OR WAIT null SECS
New research into global trends in atopic dermatitis over 3 decades assessed regional and income differences in adolescent eczema patients.
Atopic dermatitis (AD) trends based on income and region over 3 decades for children and adolescent patients showed that high-income countries experienced 10-year increases for this group, according to new findings.1
Given that atopic dermatitis/eczema affects much of the world, the study’s investigators sought to examine the skin condition’s prevalence over time through a standardized methodology.
The study was authored by Sinéad Máire Langan, FRCP, MSc, PhD, from the London School of Hygiene & Tropical Medicine in the United Kingdom.
“The goal of the current study was to understand trends in the presence of eczema symptoms (referred to as burden) globally from 1993 to 2020, using the same methods as the ISAAC study, now incorporated into (Global Asthma Network),” Langan and colleagues wrote.
The investigators Global Asthma Network (GAN) Phase I study data collected from 27 centers in 14 different countries. The data collected by the team involved 74,361 adolescent patients in the 13 to 14 age bracket and 47,907 children in the 6 to 7 age bracket.
The GAN Phase I study is an international collaborative study which came from the International Study of Asthma and Allergies in Children (ISAAC), a global study which examined international trends in the prevalence of asthma, eczema, and rhinoconjunctivitis.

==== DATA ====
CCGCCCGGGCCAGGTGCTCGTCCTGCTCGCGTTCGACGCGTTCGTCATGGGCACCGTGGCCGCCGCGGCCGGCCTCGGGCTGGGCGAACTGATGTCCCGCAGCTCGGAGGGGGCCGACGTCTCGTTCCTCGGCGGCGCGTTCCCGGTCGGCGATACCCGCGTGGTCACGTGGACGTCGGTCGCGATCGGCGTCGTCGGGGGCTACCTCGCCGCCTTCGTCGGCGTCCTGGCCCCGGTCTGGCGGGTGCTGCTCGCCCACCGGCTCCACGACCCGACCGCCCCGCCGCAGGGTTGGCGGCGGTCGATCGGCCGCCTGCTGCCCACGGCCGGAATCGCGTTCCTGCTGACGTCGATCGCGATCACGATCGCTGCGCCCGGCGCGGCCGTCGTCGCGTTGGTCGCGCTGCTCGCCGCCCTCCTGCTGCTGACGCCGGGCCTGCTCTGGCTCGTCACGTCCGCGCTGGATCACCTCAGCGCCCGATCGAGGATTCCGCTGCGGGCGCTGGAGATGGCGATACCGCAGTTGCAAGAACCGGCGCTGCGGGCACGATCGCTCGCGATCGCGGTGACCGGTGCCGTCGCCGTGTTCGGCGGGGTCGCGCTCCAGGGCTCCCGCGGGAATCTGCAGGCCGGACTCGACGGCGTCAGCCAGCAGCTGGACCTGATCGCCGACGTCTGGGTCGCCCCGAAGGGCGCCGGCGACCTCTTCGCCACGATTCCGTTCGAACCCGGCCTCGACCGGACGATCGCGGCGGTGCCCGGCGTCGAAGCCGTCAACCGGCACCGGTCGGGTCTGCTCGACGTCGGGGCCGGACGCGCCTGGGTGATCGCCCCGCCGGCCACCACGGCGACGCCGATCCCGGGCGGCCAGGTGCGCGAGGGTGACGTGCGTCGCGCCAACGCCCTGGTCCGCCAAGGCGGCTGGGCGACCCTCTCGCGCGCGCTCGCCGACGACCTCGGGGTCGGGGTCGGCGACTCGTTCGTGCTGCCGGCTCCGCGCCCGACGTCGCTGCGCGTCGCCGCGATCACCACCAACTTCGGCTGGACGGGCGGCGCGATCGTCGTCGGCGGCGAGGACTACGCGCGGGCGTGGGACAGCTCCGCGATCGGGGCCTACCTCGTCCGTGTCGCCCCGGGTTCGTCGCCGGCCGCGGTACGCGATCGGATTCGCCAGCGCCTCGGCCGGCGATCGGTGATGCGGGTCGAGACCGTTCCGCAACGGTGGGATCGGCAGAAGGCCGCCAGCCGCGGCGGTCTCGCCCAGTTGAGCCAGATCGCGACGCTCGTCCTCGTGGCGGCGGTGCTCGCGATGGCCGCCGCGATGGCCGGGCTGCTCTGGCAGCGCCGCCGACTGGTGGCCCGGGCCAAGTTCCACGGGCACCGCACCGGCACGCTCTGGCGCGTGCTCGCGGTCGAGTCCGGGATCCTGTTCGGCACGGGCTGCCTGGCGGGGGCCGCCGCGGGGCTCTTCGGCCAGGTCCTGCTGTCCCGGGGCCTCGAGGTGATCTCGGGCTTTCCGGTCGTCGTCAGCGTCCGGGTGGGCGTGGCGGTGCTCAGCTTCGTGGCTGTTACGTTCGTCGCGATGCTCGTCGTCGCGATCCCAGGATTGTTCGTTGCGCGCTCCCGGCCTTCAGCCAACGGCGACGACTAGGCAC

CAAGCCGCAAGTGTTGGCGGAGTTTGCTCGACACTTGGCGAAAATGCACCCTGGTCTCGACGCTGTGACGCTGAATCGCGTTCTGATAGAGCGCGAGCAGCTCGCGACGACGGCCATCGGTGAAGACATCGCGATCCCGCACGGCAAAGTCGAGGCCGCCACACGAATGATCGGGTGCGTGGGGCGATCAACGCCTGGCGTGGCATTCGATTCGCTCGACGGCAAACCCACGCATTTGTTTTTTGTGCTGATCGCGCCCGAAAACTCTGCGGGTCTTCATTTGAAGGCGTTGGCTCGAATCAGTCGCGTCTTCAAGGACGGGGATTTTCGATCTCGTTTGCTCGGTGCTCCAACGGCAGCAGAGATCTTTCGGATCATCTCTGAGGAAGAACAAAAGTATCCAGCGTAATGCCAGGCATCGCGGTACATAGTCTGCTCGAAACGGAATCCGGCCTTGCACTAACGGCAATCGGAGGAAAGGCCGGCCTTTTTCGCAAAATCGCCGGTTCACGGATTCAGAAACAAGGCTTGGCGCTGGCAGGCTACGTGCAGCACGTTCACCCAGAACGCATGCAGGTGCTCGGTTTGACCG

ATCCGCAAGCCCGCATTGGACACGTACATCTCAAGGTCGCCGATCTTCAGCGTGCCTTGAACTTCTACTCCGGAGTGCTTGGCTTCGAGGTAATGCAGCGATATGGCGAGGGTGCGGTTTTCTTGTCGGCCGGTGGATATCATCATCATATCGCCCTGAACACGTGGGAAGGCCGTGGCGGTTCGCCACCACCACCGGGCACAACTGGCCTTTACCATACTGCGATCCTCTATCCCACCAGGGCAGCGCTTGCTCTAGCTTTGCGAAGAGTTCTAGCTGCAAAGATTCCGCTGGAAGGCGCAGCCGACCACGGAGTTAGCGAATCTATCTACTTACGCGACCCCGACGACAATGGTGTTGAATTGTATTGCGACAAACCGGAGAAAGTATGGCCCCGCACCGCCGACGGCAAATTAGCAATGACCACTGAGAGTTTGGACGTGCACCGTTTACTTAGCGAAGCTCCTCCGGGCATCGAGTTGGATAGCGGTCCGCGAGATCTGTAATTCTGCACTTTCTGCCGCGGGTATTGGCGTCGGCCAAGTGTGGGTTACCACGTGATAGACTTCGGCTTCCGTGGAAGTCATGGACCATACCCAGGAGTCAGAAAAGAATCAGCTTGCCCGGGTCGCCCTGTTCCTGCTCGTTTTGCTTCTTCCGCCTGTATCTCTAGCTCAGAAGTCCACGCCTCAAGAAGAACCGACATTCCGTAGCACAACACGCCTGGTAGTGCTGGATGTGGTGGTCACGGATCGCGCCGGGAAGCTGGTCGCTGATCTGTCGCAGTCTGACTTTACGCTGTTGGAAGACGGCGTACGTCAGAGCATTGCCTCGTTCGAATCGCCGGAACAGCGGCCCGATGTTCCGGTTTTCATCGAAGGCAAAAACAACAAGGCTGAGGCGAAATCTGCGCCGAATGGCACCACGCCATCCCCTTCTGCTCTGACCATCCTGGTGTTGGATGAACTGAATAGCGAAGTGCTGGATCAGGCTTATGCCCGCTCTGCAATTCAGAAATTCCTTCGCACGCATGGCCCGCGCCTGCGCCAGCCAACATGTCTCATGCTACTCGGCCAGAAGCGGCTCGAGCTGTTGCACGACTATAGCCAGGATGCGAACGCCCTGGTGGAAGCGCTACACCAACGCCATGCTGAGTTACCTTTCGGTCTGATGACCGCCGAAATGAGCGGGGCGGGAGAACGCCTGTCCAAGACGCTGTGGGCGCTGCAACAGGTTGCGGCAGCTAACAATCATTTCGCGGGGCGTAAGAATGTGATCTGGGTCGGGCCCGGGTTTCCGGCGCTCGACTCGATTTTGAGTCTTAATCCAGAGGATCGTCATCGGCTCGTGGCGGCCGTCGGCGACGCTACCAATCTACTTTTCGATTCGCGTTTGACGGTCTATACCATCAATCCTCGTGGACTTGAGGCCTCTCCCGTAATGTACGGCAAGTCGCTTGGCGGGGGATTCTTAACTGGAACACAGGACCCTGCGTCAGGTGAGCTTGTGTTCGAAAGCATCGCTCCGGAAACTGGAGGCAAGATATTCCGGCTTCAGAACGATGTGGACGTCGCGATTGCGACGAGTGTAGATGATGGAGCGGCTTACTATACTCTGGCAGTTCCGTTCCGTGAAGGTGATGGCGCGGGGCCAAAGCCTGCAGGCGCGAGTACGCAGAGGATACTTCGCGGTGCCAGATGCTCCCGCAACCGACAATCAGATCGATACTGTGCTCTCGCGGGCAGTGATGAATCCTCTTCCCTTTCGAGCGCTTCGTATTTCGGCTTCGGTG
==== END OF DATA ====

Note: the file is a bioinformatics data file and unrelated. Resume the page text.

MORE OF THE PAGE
ISAAC helped to bring useful insights for clinicians into eczema burdens at a global scale over 20 years.
The investigators used survey data from these studies to assess the prevalence, lifetime prevalence, and severity of AD through 27 of the centers which took part in 1 or both of ISAAC Phase I (1993 to 1995) and Phase III (2001 to 2003) and in GAN Phase I (2015 to 2020).
The research team used fitted, linear, mixed models for their evaluation of 10-year trends in prevalence by age group, region, and income bracket.
The research team found there was a median of 6% of children and adolescent patients who reported current AD symptoms, noting that rates were 1.1% for adolescents and 0.6% for children.
The investigators determined a small 10-year increase in current eczema prevalence was visible, after adjusting for both region and income level. They noted the increase for adolescents (0.98%, 95% CI, 0.04% to 1.92%) and for children (1.21%, 95% CI, 0.18% to 2.24%).
The team also noted a change in severe eczema for adolescents (0.26%, 95% CI, 0.06% to 0.46%) and for children (0.23%, 95% CI, 0.02% to 0.45%). The investigators added that they found bigger rises in prevalence over lifetime in adolescents (2.71%, 95% CI, 1.10% to 4.32%) and in children (3.91%, 95% CI, 2.07% to 5.75%).
The investigators also added that there were rises in certain outcomes for children in the high-income bracket and adolescents in the middle-income bracket, noting substantial heterogeneity (standard deviations 2.40%, 0.58%, and 3.04%) in changes over 10 years between the different centers
“We identified a substantial burden of eczema globally,” they wrote. “Our data support an overall increase in the prevalence of eczema and severe eczema globally, but with substantial variation by geographical location and income as well as other factors unexplained by our modelling.”